Let’s face it, if you go back enough years, there are several cases where notary public malfeasance came into the public eye, and we all know there are literally hundreds of scams people can pull off with the help of an amoral notary. Yet, what about people on the other end? What about the sort of people who want to avoid notary public liability. Here are a few best practices to keep in mind. If you are dealing with notary public insurance, and even if you are not the notary yourself, it pays to be aware of best practice procedure.
A Physically Present Signer
If you are in somewhere like Virginia, then e-signatures are the new norm, but even these days (post-global pandemics), it is far better to notarize people who are physically present. Some of the most common reasons why people have their commissions revoked, and/or are sued, is because they did not oversee the notary process with signers being physically present.
Try to Prove it is a Voluntary Act
If somebody can prove they were pressured into signing, then by law the transaction could be discredited, invalidated, and may even result in a lawsuit and hefty fines. It is not as difficult as it sounds to prove that pressure was applied. In fact, the biggest PPI scandals and lawsuit payments often involved people being pressured into signing up.
Maintain a Journal
If you are the notary, then track as much of what you do as possible, especially if you are dealing with notary public insurance. Even a simple journal stating when something was notarized is good, but the more detail you put in, then the better off you will be in the long run. You need to do this for every person you deal with. Handing a few hastily written notes into the courts will not fly, but if they can see you have years of detailed journal entries, then they may be more inclined to believe what you write, especially if you can prove when the entries were made.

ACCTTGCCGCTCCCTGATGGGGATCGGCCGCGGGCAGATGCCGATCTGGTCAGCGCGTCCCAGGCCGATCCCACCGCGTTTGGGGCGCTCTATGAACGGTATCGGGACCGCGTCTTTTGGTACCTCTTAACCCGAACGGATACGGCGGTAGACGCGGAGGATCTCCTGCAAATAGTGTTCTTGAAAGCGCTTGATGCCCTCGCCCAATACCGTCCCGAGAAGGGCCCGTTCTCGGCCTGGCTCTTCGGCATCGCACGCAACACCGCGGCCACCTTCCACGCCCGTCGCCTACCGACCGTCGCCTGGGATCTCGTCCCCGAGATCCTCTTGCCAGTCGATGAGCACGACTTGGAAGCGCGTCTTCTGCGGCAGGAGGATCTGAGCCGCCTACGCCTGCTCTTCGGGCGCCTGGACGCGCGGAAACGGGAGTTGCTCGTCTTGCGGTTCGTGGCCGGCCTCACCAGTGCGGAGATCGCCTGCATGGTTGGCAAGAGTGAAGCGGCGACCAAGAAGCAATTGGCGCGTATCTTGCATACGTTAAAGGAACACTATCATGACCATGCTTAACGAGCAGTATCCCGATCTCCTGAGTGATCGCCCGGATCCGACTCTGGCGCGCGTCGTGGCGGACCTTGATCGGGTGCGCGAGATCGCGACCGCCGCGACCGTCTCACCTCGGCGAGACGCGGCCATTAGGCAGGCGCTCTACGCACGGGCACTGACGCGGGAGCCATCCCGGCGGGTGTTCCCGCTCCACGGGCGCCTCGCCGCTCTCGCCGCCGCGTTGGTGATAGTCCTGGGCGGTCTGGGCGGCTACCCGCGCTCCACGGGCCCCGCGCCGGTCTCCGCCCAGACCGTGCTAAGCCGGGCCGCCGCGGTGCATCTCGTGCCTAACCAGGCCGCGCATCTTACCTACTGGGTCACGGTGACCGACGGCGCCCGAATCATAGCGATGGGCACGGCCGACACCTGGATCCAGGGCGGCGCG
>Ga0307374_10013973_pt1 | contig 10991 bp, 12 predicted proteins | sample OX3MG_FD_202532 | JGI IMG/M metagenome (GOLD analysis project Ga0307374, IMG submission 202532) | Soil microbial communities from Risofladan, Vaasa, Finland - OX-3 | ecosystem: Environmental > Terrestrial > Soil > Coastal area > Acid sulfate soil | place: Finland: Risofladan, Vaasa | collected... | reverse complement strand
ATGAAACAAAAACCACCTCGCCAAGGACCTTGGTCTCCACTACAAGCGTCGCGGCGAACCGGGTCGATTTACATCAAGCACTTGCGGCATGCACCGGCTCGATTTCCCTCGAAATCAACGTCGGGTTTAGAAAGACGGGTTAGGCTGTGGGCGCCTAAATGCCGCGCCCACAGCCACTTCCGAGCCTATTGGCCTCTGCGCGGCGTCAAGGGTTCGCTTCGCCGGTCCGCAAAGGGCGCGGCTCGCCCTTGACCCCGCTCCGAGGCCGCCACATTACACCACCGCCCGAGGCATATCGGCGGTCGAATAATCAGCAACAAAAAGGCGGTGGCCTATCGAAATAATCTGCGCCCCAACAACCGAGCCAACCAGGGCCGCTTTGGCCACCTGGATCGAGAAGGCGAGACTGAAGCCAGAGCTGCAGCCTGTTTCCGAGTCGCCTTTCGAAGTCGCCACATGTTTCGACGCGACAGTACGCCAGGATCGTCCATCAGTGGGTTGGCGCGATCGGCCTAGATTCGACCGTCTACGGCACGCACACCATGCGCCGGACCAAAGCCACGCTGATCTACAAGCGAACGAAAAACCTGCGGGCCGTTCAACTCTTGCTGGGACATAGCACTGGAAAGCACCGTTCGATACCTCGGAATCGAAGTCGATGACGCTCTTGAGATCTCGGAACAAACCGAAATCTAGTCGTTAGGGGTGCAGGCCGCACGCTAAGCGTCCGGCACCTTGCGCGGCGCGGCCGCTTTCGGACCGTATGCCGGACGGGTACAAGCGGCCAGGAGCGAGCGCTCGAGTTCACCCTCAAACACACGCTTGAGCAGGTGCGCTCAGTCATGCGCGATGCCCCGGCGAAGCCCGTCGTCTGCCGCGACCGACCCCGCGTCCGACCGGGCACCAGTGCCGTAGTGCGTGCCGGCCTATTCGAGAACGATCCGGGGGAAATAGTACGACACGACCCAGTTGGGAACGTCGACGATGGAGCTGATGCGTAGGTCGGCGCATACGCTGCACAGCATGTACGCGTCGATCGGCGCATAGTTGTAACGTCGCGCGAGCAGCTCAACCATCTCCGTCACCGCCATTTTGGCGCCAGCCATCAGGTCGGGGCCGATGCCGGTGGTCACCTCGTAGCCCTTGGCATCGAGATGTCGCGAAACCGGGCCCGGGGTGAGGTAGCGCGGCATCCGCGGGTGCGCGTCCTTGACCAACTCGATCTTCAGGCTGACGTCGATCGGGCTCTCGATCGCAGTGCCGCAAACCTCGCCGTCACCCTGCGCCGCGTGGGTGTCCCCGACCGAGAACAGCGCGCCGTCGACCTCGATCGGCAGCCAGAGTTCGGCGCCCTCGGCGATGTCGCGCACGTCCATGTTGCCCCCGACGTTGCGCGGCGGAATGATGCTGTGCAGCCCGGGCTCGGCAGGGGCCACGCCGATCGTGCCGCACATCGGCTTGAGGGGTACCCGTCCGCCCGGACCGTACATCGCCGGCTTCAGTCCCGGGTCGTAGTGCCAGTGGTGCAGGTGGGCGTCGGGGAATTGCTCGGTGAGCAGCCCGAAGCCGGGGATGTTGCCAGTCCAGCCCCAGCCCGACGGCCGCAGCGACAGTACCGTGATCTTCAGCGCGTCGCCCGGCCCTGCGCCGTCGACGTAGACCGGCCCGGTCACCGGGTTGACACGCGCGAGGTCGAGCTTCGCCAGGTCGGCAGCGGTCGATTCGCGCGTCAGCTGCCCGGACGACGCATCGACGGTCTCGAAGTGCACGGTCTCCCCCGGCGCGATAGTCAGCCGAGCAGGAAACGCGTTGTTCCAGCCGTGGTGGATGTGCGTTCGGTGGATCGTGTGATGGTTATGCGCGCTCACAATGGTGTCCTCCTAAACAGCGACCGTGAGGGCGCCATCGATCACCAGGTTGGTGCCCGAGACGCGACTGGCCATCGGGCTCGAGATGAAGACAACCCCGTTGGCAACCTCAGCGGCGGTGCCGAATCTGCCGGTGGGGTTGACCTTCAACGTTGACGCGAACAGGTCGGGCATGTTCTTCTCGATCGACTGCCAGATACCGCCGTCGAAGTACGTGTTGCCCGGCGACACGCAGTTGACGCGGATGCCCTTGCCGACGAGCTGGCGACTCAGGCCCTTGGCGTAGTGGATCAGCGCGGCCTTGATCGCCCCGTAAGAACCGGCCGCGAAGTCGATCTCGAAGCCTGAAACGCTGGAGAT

Be Very Careful About the Limits of Your Authority
It can be tricky if part of your job is giving advice because there are times when you may be suitable for giving advice on a certain subject, but not when somebody is signing something where you are the notary. It is a tricky issue but try to keep your advice and your notary duties separate unless the two are linked aka rely on each other for you to function as a notary.
Compete Your Notary Certificates
Sounds like an obvious one, but improperly filled out notary certificates are easier to invalidate. Another piece of obvious, but needed, the advice is to know your commission expiration date. Make sure you notarize before your commission date expires or your document may become invalidated.
Protect Your Seal
If you are a notary, and especially if you are an integral part of notary public insurance, then you need to protect your seal. Obviously, do not let other people use it, and make sure nobody can steal or borrow it.
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